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Piglets stand in their pen on a pork farm outside Calgary in this April 2, 2009 file photo.


As Daniel Leblanc reports in today's Globe, "Liberal Leader Michael Ignatieff is giving a speech in Vancouver today, while Prime Minister Stephen Harper is delivering money."

Over at the Chronicle-Herald, Stephen Maher is reporting that "more money - $162 million - is being spent in three Tory ridings than in Nova Scotia's other eight ridings put together. … Defence Minister Peter MacKay's riding of Central Nova is the big winner, with $87.7 million in stimulus money, 13 times as much as the $6.6 million being spent in Dartmouth, held by a Liberal. In fact, Mr. MacKay's riding received more money than all five Liberal ridings in the province combined."

And last week, CP reported that "a partisan government advertising campaign paid for by taxpayers raised alarms from the outset among senior public servants who serve Prime Minister Stephen Harper."

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Buried deep within this article is a comment by one of Canada's foremost observers of government:

"This government is no worse than previous governments," said Donald Savoie, a professor of public administration at the University of Moncton and a leading author on government organization.

"It's doing what previous governments for the past 25 years have done - and that's to push the public service as far as they could to make it responsive to their political wishes. And that's the problem."

As will be recalled, the Gomery Commission proposed that deputy ministers should be accountable for the administration of their departments to the House of Commons. This was a view shared by Stephen Harper for a time, but he changed his mind after becoming Prime Minister and after the crème-de-la-crème of Canada's bureaucratic and political establishment came out in opposition to the Gomery recommendation.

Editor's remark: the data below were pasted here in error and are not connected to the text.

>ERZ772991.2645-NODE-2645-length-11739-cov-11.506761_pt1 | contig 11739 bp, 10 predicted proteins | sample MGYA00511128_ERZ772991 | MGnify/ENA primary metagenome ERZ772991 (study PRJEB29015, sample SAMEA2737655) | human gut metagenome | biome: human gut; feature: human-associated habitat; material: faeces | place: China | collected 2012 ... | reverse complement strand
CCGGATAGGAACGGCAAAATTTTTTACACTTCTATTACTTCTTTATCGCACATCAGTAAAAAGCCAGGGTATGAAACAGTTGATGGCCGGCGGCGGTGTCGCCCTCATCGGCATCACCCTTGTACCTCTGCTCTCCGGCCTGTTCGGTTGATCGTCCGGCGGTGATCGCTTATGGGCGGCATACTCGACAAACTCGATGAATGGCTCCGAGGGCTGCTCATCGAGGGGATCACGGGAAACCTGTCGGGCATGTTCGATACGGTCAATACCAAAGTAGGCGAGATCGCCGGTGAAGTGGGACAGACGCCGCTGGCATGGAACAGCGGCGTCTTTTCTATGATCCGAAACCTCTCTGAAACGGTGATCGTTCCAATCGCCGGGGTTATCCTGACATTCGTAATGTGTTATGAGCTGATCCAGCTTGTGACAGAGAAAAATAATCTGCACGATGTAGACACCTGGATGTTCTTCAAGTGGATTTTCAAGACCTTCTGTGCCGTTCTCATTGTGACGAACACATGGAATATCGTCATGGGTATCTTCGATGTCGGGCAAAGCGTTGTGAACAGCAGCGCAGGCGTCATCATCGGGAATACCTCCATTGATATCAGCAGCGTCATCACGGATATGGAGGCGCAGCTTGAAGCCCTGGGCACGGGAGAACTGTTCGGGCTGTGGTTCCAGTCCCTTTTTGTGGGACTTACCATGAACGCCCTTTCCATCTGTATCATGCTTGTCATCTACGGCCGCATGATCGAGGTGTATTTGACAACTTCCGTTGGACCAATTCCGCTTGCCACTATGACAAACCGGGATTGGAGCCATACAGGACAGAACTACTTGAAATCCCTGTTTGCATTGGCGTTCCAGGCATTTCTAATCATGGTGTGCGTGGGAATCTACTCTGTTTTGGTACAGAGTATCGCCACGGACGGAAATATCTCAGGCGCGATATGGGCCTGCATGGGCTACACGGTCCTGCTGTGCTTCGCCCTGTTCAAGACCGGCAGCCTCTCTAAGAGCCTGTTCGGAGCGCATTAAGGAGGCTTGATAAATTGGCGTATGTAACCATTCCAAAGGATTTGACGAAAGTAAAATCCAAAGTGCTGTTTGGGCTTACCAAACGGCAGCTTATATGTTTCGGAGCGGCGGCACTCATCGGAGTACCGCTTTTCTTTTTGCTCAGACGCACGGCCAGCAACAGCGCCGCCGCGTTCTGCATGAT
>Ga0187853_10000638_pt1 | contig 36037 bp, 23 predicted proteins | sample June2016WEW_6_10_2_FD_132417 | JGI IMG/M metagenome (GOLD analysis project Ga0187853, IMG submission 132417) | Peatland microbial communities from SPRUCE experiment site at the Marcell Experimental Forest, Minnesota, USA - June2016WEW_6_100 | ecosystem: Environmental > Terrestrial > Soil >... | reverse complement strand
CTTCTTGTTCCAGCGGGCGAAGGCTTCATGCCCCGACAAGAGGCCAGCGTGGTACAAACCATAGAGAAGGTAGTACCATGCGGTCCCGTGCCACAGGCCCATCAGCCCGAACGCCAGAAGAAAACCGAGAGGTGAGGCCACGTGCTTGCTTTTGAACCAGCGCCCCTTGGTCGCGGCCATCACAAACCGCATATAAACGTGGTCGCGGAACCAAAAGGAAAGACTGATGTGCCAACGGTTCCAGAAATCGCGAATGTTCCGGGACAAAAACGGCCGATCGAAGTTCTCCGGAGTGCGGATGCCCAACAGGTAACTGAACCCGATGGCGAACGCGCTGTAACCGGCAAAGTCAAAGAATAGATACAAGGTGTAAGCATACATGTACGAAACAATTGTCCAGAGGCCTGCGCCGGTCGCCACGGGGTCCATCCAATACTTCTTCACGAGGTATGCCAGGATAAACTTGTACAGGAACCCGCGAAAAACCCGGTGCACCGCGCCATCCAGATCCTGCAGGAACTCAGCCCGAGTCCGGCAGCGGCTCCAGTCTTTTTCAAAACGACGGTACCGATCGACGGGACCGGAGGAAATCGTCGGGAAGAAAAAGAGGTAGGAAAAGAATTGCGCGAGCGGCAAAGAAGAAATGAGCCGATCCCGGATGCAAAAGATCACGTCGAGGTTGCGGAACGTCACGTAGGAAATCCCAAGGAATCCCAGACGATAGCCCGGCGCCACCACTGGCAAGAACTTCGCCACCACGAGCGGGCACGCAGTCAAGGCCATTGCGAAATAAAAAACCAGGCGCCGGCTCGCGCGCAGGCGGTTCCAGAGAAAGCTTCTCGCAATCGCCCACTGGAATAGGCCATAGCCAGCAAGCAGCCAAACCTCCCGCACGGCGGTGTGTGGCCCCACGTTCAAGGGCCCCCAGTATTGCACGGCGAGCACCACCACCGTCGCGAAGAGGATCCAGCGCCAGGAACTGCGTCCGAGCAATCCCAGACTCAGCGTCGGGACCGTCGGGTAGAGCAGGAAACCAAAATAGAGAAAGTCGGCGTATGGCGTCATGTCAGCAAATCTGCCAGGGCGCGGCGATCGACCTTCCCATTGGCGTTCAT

Had it been adopted, this recommendation would have gone a long way to resolving the problems identified above: a DM who felt that undue political influence was being exercised on his department's decisions, would have a strong incentive to say no to a minister knowing that the alternative was to explain the decisions to a parliamentary committee. One can see why incumbent governments - or parties that hope to wield power one day - would not be eager to adopt the reform.

Recently, Michael Ignatieff came out strongly in favour of a truly independent parliamentary budget officer - a reform that some of his MPs and Senators had been opposing. While he hopes to be prime minister some day, perhaps he'll do a similar change of course on Mr. Gomery's recommendation in regard to deputy ministers, which would replicate how things work in Britain.

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